• All types of matters – civil, commercial, industrial, family, inter alia, have a propensity of being resolved by ADR.
  • A neutral third person, who may have the expertise in the particular field in question, is generally selected by the parties who help them resolve the dispute.
  • While motivated by the best interest of the parties the outsider prevents further conflict.
  • It sustains co-operation, social order and reduces hostility.
  • It tackles various limitations of litigation by reducing the burden of litigation on courts, ensuring shorter period of dispute resolution, being cost effective, rescuing from technicalities of courts, providing an informal approach to dispute resolution and always keeping reconciliation as its touchstone.
  • Various modes of settlement procedures, such as – arbitration, conciliation, mediation, negotiation and Lok Adalat are available under the ambit of ADR.
  • The Fundamental Rights are also reflected in ADR, under Article 14 and 21 of the Constitution, which deal with equality before law and right to life and personal liberty respectively.
  • ADR also strives to follow the Directive Principle of State Policy and attain equal justice and free legal aid provided under Article 39-A.
  • Under ADR parties have far more freedom to express themselves under the confidentiality of it and can reveal the true facts while having flexibility to select what procedural and discovery rules will apply.

The Supreme Court hasn’t shied away from emphasising on the role of ADR in reducing pendency of cases. Even very recently, Justice NV Ramana, while delivering a lecture at an academic event, said that the variety of ADR processes provide millions of people a platform to settle disputes. He further stated that ADR, by allowing a greater degree of control, transforms the parties, from an outsider to the process to an insider of the process, and delivers a participatory model. He accentuated upon the role of Legal Services Authorities, by informing that over 1,32,378 cases were resolved in the years 2019 and 2020, through mediation. He further acclaimed the role of National Lok Adalats as well for disposing off of over 78,41,641 cases in 2019 and 2020.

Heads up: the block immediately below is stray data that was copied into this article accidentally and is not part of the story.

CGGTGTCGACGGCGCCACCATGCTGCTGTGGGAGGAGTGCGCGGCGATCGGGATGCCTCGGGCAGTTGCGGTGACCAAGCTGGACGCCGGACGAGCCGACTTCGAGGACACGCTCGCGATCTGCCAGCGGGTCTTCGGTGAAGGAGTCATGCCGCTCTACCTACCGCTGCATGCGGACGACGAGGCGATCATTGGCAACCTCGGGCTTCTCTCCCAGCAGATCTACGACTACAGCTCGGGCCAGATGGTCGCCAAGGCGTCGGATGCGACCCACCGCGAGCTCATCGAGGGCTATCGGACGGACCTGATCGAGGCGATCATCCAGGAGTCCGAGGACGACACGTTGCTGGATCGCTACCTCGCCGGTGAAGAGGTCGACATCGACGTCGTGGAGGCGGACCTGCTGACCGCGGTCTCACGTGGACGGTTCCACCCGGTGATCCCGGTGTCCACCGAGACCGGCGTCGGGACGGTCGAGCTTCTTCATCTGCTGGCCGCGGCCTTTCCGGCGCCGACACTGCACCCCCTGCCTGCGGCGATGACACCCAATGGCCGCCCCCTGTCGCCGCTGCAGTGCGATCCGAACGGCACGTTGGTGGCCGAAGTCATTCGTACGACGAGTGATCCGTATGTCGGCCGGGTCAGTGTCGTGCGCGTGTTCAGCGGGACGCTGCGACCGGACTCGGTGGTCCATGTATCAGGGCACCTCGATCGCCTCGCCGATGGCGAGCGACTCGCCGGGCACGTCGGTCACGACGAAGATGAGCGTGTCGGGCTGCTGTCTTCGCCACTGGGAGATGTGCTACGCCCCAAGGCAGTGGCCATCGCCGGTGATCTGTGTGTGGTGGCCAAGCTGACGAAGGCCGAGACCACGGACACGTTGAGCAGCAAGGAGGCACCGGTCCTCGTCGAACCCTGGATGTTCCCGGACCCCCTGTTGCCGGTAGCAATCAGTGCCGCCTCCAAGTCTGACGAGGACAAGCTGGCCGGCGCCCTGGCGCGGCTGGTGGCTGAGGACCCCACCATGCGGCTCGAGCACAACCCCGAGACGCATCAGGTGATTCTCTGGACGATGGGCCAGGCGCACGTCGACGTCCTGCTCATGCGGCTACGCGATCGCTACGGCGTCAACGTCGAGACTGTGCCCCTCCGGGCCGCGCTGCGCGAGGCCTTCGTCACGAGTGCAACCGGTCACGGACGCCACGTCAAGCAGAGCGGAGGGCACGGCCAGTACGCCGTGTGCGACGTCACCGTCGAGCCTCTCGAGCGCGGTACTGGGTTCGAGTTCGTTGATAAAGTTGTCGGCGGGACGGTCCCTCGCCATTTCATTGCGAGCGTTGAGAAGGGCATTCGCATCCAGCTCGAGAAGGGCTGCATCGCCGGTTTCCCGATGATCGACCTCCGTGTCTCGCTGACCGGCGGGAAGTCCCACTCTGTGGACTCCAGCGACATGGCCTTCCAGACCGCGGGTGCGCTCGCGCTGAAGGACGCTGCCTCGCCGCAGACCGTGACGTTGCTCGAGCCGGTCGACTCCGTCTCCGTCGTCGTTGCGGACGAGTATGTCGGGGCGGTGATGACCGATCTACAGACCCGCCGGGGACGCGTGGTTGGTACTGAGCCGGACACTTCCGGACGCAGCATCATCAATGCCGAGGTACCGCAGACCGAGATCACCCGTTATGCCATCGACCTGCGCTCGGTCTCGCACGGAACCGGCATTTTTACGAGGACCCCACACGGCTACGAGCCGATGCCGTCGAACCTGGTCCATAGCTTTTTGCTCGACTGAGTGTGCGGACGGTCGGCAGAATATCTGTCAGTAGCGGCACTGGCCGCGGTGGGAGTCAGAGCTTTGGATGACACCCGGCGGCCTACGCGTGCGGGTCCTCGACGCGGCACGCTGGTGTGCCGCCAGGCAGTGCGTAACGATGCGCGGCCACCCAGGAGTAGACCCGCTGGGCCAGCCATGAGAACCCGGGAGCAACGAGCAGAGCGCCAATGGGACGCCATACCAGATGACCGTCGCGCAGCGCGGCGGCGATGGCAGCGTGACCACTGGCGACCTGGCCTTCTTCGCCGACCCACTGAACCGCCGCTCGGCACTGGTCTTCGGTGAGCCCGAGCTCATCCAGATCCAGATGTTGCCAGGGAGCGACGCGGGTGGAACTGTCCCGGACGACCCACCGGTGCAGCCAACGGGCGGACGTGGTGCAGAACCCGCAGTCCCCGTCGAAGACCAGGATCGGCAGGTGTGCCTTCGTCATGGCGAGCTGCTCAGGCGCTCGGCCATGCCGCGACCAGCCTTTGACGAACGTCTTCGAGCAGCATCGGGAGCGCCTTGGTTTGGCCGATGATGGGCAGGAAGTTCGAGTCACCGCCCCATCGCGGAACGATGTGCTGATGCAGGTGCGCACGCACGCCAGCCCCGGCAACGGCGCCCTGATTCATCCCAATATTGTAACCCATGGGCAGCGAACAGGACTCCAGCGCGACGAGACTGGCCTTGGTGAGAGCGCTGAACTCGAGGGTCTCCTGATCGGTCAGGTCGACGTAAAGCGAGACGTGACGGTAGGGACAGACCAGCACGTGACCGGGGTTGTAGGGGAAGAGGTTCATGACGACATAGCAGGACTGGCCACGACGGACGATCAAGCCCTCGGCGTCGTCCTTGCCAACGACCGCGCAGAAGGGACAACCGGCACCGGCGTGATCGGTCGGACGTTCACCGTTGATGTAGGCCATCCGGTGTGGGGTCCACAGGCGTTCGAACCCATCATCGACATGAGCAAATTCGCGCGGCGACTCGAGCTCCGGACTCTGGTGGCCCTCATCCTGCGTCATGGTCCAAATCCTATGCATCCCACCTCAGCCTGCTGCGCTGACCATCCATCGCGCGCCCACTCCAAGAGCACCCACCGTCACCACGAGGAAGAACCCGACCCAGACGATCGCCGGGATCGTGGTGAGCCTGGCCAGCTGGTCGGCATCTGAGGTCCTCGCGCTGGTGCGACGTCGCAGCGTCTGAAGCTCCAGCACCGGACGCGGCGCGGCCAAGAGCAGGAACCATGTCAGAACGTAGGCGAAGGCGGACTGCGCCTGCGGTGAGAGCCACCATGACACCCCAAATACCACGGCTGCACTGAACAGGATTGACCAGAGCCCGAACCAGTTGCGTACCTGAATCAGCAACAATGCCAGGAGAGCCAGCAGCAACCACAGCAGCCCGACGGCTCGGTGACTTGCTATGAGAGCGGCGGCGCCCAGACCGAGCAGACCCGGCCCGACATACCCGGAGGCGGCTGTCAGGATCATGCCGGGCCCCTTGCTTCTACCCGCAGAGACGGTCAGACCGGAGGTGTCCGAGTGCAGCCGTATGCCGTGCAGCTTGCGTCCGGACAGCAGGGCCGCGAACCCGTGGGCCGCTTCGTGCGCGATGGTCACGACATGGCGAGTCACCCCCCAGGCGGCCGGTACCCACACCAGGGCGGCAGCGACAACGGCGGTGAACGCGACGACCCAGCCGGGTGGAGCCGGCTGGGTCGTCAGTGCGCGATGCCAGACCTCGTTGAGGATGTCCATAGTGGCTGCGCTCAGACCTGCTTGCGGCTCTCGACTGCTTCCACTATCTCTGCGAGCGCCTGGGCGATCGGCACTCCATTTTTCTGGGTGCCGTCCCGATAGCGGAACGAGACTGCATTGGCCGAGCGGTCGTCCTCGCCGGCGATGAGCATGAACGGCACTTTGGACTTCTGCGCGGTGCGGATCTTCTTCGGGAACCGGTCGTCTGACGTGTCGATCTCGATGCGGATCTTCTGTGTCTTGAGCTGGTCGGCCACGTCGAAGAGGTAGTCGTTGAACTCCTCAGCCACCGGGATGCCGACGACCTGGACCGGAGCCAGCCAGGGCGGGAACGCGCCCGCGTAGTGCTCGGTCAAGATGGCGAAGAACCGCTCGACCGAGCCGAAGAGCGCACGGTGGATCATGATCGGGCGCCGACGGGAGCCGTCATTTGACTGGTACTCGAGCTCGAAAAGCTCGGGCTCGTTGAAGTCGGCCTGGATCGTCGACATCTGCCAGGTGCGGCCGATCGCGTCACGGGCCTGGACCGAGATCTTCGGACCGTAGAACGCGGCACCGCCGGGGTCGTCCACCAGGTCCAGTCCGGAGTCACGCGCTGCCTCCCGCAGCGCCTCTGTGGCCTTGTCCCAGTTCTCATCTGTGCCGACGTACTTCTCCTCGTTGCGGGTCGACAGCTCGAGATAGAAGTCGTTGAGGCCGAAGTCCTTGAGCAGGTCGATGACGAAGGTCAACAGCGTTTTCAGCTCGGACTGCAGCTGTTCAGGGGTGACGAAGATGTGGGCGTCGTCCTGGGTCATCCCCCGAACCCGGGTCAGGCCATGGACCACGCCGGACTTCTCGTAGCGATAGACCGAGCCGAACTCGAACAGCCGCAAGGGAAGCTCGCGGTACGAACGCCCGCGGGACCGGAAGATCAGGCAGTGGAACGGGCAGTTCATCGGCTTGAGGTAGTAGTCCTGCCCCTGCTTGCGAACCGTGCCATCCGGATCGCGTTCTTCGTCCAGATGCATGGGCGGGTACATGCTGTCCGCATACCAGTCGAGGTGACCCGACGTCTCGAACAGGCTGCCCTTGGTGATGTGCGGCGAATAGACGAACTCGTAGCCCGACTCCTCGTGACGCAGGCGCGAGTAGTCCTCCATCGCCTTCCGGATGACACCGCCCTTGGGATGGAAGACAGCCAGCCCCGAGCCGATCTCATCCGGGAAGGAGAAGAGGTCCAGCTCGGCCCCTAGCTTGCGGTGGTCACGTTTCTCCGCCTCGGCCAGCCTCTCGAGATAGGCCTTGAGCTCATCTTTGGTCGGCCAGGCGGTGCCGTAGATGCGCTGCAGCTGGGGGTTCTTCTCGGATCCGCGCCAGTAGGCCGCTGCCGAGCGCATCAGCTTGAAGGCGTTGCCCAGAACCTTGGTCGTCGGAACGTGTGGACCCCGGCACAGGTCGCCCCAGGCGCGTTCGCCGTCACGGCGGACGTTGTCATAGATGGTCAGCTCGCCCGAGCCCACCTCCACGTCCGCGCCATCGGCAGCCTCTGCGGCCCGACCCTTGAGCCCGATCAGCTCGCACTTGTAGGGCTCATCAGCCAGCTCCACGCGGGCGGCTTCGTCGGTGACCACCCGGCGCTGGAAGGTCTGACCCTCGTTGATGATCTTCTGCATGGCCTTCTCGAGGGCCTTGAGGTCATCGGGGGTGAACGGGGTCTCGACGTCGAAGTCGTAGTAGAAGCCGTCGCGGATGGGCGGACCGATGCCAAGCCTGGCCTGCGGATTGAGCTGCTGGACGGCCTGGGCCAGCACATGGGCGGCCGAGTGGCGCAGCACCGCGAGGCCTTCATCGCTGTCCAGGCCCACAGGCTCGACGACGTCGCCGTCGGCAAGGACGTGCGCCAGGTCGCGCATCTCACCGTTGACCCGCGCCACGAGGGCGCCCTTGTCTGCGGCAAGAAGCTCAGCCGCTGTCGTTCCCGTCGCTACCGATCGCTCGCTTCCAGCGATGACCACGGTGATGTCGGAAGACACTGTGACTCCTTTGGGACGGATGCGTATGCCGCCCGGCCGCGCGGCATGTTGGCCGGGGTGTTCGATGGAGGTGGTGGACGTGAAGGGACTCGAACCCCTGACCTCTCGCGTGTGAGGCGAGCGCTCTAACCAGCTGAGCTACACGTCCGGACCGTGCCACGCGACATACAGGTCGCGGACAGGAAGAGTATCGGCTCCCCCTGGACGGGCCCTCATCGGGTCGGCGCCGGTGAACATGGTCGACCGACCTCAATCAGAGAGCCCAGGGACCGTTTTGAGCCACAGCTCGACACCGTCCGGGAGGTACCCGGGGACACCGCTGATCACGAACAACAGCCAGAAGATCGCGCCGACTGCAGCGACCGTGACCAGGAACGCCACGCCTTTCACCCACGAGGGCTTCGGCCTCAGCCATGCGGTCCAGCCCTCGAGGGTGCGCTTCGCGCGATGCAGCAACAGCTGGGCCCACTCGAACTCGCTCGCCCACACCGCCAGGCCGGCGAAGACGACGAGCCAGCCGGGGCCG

Since its inception, Alternative Dispute Resolution has come a long way in the Indian Judicial system. Its employment is coming more in the mainstream of settlement of disputes with the legal fraternity standing behind it. The variety of methods it offers offer a suitable method of settlement in a more streamlined manner. Various centres all over the country have opened up for executing ADR’s principles of resolution of disputes. There still exist discrepancies in the system which need to be ironed out. Many great things are expected in the near future for it seems that the ADR, in India, is yet to achieve its full potential.